The Importance of Following Hands

This is a great visual!

The video illustrates how the hands of the rider can either allow and follow the horse's movement at the walk (left), or block the movement (right). This blocking negatively affects not only the head and neck of the horse, but spine and overall movement of the horse as well. Notice how in the correct example (left), the horse’s head telescopes out and down. In the incorrect example (right) the horse’s neck shortens and the head moves up and up.

When a rider rides from "front-to-back" with a blocking hand, the horse is not on correct contact, because the rider is trying to achieve contact with their hands (example on right, above). The horse may assume a "nose in" posture, but the horse is not on the bit, not connected, and not using their body properly. The fake, round outline will cause the neck to appear stiff and rigid, even when the horse is moving.

True connection and contact do not start with the rider's hands. A balanced and aligned rider must learn to connect to the horse through the seat and legs, sending and allowing the energy of the horse to travel from the hind legs, through the body and over the back; and only then, into the elastic contact of the rider's hands.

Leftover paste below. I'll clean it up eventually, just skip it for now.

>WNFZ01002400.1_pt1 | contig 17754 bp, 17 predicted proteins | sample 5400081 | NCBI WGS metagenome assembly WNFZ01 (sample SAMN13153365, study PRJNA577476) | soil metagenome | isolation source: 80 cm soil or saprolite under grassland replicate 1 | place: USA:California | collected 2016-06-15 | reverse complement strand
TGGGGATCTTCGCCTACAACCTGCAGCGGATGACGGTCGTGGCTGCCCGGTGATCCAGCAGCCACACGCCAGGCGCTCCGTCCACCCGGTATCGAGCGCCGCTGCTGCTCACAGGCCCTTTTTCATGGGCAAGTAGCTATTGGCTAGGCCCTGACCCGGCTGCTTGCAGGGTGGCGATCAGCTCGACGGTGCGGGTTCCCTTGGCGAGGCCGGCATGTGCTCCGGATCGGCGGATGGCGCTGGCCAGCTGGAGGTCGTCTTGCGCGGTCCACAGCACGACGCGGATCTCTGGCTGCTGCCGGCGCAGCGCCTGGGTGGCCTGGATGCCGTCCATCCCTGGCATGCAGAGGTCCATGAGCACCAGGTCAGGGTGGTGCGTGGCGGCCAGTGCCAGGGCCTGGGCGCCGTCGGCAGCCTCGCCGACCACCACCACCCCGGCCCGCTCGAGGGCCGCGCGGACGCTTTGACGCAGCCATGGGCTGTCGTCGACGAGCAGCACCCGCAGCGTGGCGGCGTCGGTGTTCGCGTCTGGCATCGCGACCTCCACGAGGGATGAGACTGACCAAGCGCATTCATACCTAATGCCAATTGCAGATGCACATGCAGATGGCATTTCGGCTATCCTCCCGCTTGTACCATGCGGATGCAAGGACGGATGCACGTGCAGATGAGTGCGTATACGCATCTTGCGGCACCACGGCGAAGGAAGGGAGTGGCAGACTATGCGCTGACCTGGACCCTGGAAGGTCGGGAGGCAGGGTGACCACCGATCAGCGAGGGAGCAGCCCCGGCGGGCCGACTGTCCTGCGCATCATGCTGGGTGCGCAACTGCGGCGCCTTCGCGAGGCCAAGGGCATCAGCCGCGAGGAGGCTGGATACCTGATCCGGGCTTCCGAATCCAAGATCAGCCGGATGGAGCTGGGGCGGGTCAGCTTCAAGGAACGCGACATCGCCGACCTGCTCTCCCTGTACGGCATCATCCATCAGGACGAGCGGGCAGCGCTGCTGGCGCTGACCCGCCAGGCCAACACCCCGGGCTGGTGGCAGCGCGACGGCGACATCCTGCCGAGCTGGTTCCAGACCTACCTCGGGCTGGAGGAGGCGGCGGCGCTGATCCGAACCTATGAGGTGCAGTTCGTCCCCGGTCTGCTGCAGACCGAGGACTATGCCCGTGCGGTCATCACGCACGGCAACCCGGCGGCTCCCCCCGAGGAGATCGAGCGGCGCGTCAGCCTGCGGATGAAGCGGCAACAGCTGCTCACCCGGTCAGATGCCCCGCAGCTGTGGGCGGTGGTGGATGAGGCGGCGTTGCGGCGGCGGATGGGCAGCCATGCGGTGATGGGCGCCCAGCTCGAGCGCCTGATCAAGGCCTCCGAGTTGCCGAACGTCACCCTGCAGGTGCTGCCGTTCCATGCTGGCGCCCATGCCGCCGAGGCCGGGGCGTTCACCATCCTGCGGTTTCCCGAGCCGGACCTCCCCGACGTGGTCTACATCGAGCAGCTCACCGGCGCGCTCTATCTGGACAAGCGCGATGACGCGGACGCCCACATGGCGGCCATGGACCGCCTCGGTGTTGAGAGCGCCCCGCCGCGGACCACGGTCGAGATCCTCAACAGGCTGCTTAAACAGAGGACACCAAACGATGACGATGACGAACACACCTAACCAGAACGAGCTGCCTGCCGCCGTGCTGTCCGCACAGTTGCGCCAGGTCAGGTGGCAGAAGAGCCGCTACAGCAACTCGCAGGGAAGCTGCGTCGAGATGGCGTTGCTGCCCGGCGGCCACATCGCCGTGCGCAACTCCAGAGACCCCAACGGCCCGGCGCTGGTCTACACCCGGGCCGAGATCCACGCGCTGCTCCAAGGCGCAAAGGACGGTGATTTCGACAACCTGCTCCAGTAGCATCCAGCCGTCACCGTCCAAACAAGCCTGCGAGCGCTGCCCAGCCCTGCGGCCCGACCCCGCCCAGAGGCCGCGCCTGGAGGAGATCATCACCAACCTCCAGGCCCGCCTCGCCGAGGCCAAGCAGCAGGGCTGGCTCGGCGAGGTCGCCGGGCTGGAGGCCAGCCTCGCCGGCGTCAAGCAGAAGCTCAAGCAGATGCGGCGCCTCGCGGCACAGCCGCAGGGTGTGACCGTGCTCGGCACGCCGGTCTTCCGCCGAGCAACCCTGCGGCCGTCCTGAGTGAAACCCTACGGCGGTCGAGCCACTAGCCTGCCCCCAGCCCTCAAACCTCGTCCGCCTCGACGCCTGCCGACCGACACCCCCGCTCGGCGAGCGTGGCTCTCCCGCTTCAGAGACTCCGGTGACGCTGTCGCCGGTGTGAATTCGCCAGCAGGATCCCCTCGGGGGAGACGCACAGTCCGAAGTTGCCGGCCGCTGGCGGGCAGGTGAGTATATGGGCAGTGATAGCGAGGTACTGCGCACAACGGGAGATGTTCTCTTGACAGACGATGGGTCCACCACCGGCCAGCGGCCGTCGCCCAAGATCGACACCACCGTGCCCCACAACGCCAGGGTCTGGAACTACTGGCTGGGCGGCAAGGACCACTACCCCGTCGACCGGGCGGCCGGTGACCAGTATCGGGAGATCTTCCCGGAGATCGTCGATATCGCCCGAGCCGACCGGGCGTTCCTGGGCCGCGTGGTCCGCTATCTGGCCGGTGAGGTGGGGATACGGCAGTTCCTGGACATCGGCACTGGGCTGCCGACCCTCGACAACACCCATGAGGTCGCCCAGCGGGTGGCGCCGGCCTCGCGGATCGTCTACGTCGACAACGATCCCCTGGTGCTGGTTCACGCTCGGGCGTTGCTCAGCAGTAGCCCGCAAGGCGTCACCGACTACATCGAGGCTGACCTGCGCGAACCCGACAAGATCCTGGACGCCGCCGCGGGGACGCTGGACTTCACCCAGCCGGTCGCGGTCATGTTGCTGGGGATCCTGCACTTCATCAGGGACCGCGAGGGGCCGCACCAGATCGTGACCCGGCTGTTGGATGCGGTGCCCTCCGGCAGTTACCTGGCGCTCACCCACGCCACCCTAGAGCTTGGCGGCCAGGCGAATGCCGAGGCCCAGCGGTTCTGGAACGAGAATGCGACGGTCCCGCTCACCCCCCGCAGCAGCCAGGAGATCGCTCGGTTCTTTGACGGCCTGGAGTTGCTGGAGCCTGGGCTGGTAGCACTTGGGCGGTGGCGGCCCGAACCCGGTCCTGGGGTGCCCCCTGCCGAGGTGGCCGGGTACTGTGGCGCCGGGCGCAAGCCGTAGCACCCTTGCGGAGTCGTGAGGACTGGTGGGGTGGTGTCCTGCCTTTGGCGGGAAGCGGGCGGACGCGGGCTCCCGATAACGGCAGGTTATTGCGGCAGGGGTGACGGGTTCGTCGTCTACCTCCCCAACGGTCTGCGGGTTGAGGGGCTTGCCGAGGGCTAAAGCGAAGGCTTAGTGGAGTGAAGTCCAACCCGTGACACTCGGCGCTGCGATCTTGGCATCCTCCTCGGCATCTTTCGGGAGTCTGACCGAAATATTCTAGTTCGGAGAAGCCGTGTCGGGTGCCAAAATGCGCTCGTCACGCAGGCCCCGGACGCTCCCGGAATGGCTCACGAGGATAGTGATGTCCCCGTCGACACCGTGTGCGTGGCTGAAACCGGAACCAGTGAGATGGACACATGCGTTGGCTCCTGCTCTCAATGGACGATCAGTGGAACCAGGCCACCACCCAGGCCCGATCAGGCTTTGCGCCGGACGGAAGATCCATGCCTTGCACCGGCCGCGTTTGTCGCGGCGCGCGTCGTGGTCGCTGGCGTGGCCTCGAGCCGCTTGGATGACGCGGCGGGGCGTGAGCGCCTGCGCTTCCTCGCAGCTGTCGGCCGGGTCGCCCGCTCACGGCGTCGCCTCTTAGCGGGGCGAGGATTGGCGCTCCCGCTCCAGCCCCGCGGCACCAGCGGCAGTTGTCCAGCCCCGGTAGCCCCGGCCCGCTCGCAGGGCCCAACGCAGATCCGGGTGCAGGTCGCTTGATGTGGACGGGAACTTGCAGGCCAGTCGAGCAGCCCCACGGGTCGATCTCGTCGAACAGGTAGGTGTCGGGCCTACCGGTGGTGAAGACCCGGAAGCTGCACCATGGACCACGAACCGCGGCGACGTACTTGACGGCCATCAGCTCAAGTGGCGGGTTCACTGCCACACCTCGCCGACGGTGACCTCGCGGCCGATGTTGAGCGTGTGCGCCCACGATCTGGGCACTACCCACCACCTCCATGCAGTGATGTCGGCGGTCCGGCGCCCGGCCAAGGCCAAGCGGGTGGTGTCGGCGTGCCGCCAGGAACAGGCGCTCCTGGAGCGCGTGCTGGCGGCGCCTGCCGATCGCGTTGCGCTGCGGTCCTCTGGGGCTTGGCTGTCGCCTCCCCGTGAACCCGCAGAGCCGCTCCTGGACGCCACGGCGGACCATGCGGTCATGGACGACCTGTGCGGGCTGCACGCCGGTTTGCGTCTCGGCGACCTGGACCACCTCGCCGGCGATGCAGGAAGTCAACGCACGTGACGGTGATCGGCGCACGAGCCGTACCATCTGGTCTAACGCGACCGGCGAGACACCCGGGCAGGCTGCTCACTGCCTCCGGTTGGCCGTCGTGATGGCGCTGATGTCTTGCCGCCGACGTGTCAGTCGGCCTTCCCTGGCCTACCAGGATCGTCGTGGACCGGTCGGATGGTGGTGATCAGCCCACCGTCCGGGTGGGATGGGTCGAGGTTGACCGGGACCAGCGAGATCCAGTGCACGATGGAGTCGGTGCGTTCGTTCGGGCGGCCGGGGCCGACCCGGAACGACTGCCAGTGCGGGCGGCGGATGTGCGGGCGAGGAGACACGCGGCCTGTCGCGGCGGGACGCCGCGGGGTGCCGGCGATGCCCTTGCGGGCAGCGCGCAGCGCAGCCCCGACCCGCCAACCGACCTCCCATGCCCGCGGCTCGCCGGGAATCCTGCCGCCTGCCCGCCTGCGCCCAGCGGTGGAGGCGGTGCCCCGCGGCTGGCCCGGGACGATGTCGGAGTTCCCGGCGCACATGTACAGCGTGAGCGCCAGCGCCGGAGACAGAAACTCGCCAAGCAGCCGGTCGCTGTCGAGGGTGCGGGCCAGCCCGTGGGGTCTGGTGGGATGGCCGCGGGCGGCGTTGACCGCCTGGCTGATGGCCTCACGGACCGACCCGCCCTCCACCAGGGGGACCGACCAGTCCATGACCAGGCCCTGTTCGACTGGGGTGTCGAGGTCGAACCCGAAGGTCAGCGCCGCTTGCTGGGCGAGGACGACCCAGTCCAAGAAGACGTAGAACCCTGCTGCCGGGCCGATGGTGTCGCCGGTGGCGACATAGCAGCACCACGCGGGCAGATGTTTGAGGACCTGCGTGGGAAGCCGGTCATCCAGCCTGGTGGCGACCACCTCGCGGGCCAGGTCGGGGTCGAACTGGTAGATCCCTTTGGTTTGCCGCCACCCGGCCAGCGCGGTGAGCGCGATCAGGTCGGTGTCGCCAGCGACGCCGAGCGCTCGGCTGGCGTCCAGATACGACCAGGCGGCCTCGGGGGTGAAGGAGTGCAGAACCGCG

It is the horse that accepts the contact by taking the rider's hands.

To further illustrate this idea, I love the following quote from Manolo Mendez:

"The neck of the horse is like the tail is to the fish, it must be able to move to keep him buoyant. Block a fish's tail and it sinks. Block a horse's head and neck and his balance, movement and body suffers." — Manolo Mendez Dressage

Centered Riding concepts can provide the tools that enable you to more easily access the mind/body and biomechanics principals to enhance your skills and help you to become an effective rider—regardless of riding level or discipline. For more information, go to:


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